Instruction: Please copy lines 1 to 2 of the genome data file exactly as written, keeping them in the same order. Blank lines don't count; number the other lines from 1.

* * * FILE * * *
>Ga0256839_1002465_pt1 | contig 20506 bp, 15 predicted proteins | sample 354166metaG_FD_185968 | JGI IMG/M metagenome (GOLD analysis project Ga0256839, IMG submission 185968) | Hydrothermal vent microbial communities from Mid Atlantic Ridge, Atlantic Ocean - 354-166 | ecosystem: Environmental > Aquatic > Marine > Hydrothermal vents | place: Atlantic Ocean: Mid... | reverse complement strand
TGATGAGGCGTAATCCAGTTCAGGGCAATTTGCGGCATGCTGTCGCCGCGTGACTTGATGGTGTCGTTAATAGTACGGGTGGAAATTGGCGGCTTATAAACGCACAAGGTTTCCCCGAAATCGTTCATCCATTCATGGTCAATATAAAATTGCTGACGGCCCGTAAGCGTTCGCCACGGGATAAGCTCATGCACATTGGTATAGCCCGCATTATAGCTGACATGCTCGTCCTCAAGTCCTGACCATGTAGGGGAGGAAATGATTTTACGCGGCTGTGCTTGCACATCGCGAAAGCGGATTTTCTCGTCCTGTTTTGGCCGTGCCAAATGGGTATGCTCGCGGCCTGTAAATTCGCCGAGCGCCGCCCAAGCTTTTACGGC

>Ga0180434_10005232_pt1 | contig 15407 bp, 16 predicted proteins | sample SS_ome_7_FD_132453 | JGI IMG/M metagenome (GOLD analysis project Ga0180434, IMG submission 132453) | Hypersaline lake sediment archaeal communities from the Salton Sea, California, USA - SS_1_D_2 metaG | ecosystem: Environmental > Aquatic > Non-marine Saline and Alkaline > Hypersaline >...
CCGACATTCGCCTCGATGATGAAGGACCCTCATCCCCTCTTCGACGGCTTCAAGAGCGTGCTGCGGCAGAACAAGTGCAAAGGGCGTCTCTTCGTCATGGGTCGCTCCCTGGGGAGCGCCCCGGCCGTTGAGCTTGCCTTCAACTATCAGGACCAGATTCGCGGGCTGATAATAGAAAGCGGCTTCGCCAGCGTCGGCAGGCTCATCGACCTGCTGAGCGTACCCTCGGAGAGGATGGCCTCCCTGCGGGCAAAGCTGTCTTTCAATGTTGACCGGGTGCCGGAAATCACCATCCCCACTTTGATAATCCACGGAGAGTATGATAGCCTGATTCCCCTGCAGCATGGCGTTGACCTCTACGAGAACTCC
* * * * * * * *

>Ga0256839_1002465_pt1 | contig 20506 bp, 15 predicted proteins | sample 354166metaG_FD_185968 | JGI IMG/M metagenome (GOLD analysis project Ga0256839, IMG submission 185968) | Hydrothermal vent microbial communities from Mid Atlantic Ridge, Atlantic Ocean - 354-166 | ecosystem: Environmental > Aquatic > Marine > Hydrothermal vents | place: Atlantic Ocean: Mid... | reverse complement strand
TGATGAGGCGTAATCCAGTTCAGGGCAATTTGCGGCATGCTGTCGCCGCGTGACTTGATGGTGTCGTTAATAGTACGGGTGGAAATTGGCGGCTTATAAACGCACAAGGTTTCCCCGAAATCGTTCATCCATTCATGGTCAATATAAAATTGCTGACGGCCCGTAAGCGTTCGCCACGGGATAAGCTCATGCACATTGGTATAGCCCGCATTATAGCTGACATGCTCGTCCTCAAGTCCTGACCATGTAGGGGAGGAAATGATTTTACGCGGCTGTGCTTGCACATCGCGAAAGCGGATTTTCTCGTCCTGTTTTGGCCGTGCCAAATGGGTATGCTCGCGGCCTGTAAATTCGCCGAGCGCCGCCCAAGCTTTTACGGC